The mentioned papers confirm that there is a possibility of the development of force as a result of wing beating, which helped the early birds run fast up the steep slopes. Although Tobalske and Dial (2007) have a different opinion on the subject at some point, both papers argue that there is a possibility that birds used of wings as the major elements of successfully boosting their speed and creating the climbing advantage. The power of the wings, muscles, and angle of inclinations play a siggnificant role in climbing steep slopes. These factors can be those crucial facts that help describe the transition of birds from entirely terrestrial animals to the flying ones. Considering the reasoning presented by the authors in their papers, it is possible to deduce that the birds have transformed in order to adapt to the evident changes in their ecosystem. These birds have been forced to use less energy while searching for food and escaping from predators, which is idea of the WAIR concept that the papers address uniformly. In this regard, they received the transformed muscle cells and skeleton structure to suit the arising demands. For the bird to climb even more steep inclinations or lengthy inclined surfaces, it must develop their muscles and then have strong bones to support their weight and build up strength. It also appears easier for the baby chicks than adults or juveniles to escape from danger because of the weight of the muscles and bones. Such attributes could lead to a greater adaptation, such as extended arms, development of actual feathers and fused wishbones, which were depicted by the two papers.

One of the major differences described in the papers is caused by the different methodology that the authors utilized to depict various findings. Mainly, Tobalske and Dial (2007, p. 1742) utilized a “digital particle image velocimetry (DPIV) and measured air velocity, vorticity, circulation, and added mass in the wake of chukar partridge Alectoris chukars they engaged in WAIR". In their new findings, Tobalske and Dial (2007) noted a distinctive difference as compared to the sole discovery of Dial (2003) in the other paper, which utilized a different study methodology: use of the high-speed recordings to visualize the kinematics in the natural and laboratory settings. Tobalske and Dial discovered that the lift created by the wings and not wing inertia or profile drag plays a significant role in speeding the bird’s body in the direction of the substrate during WAIR. Besides, Tobalske, and Dial together realized that underdeveloped wings, which cannot allow a bird to fly, can generate sufficient lift during WAIR. On this account, Tobalske and Dial predicted that the neuromuscular power output, but not external wing morphology, holds back the beginning of a flight capability during growth and development of birds.

Besides, in the study similar to the two fellow authors, Tobalske and Dial, Dial (2003) learnt that the wings played a significant role in creating lift by providing active support to the bird’s legs when it is climbing any inclined surfaces. However, Dial (2003, p. 403) clearly states that when birds flap their wings while climbing the slope, there is a strong probability of a production of "aerodynamic or inertia forces" that "lift the bird's center of mass vertically". Dial further confirms the subject of "aerodynamic or inertia forces" by testing the ability of the birds to climb on the relatively slippery inclined surface and textured surface. In his findings, the author showed that thr birds could not climb on the inclined at 50o smooth surface even with fully developed feathers because of sliding, but could climb well on the inclined at 50o textured surface. In the findings, Dial (2003, p. 403) established that “aerodynamic or inertial forces” tilting in the direction of the inclined textured surface could increase traction, giving the bird an ability to thrust the body up this inclined surface.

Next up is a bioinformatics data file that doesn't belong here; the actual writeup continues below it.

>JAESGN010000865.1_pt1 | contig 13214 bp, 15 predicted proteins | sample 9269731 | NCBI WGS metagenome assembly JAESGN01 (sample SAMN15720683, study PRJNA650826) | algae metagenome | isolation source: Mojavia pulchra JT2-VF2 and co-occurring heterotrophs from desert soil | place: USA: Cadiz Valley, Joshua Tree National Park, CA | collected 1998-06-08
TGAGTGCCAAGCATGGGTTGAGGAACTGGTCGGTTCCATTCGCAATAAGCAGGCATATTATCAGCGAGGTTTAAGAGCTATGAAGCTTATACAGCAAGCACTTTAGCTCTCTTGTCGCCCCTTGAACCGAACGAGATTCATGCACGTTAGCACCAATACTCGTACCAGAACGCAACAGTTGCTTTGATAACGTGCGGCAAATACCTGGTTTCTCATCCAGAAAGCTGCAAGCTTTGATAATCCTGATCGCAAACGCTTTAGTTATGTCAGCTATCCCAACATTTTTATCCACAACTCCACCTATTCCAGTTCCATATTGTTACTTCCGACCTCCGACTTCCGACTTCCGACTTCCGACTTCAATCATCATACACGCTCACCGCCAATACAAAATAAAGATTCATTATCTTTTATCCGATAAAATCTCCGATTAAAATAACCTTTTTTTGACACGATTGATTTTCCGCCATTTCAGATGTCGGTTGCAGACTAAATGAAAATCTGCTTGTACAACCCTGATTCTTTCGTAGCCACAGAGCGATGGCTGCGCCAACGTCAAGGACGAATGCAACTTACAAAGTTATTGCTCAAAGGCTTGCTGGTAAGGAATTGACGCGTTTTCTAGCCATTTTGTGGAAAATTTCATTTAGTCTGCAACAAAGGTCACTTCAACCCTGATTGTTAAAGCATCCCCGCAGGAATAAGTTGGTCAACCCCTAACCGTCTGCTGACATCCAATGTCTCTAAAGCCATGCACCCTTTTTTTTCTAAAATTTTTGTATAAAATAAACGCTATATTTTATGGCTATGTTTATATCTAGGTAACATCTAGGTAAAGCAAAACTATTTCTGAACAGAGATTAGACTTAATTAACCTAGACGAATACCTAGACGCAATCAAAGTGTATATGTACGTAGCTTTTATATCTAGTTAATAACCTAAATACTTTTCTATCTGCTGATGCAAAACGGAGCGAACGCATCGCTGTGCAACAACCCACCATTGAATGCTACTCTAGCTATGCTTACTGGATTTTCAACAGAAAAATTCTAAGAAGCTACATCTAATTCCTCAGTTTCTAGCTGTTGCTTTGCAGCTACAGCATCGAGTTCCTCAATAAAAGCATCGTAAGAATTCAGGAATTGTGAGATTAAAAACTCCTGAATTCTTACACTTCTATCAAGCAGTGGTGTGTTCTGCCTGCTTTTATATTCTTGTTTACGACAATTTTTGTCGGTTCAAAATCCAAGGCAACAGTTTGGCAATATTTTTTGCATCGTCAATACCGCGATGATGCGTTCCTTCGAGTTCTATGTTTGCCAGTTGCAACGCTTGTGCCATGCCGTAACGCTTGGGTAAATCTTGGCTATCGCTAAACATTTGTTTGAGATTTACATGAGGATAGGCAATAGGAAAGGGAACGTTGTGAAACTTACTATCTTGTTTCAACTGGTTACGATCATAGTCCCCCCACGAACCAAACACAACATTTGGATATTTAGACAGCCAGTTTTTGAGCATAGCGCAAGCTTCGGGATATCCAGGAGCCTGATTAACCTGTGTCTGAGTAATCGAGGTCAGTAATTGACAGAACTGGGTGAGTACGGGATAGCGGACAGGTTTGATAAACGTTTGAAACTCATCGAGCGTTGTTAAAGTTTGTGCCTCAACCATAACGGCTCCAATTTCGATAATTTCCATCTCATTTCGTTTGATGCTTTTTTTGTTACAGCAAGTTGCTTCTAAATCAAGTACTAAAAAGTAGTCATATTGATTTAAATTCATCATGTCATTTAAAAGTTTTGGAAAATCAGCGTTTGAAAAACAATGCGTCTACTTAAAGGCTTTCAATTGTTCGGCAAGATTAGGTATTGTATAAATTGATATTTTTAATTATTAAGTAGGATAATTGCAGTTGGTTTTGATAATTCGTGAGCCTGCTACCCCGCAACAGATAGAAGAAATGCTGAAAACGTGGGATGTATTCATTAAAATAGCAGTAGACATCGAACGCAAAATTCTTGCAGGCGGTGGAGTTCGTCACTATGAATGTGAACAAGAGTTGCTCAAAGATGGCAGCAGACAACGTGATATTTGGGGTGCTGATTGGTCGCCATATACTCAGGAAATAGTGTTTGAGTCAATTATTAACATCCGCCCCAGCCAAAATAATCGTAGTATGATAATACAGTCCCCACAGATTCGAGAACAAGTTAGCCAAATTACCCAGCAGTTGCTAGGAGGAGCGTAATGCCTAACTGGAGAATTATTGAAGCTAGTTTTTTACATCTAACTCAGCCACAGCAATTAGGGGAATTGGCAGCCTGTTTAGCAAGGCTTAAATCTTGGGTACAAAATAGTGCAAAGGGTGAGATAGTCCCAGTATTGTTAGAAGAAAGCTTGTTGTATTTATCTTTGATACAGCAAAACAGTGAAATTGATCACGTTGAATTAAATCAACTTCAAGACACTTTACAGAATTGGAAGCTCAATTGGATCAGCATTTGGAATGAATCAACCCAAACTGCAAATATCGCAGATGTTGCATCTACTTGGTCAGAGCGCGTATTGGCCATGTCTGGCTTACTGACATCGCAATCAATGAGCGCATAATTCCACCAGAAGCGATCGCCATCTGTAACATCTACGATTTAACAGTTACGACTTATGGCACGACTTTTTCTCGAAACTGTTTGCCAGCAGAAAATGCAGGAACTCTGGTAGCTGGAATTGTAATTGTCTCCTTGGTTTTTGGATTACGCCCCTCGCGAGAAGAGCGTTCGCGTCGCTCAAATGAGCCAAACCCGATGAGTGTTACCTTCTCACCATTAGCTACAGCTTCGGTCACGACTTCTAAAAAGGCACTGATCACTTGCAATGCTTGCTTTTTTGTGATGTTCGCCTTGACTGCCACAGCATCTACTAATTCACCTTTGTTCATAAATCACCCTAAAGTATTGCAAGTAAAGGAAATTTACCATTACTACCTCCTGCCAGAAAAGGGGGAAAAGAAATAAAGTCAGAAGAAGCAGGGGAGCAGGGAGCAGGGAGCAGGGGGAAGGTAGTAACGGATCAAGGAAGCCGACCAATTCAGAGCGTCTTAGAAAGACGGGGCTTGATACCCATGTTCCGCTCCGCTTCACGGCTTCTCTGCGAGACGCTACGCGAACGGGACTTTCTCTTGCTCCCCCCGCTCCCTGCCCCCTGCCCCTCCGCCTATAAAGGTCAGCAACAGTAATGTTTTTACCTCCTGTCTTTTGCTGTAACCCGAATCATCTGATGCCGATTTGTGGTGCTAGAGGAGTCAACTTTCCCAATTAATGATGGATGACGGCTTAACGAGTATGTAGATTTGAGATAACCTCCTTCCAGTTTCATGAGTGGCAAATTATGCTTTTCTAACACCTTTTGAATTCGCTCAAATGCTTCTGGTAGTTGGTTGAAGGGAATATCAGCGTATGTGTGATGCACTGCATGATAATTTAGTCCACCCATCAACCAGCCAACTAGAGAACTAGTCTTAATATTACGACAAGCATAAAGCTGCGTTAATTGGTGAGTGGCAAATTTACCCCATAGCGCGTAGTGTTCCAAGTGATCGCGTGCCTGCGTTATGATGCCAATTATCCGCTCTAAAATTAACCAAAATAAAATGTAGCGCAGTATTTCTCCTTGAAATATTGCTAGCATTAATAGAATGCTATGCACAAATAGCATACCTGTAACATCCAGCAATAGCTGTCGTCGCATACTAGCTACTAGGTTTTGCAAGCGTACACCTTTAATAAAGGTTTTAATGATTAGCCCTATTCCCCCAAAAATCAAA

In conclusion, the relationship between flight and wings is a serious subject that the two papers have analyzed in detail. The authors focused on establishing the effect of the WAIR concept for birds by conducting an experimental study of chukars. The authors studied chukars at the baby, juvenile, and adult age to establish how they use WAIR when climbing tree trunks. Mainly, the authors set natural and laboratory settings for the birds, which included normal birds and birds with plucked feathers. Moreover, the authors integrated both smooth and rough inclined surfaces. The authors presented the similar reasoning and findings regarding chukar’s use of WAIR. The authors believe that WAIR allows birds to conserve energy as they climb trees with high levels of lift in both the baby and adult chukars. However, Tobalske and Dial, upon utilizing a different study methodology, the DPIV, established different findings from Dial. Tobalske and Dial discovered that wing inertia or profile drag do not contribute to lift, but the flapping the wings does. They realized that a bird with the strong muscles can climb even faster on steeper inclinations. Most importantly, these contradicting findings from the two papers call for further research and experimental studies to ascertain or refute their findings, to prove the hypothesis, and confirm its historical significance.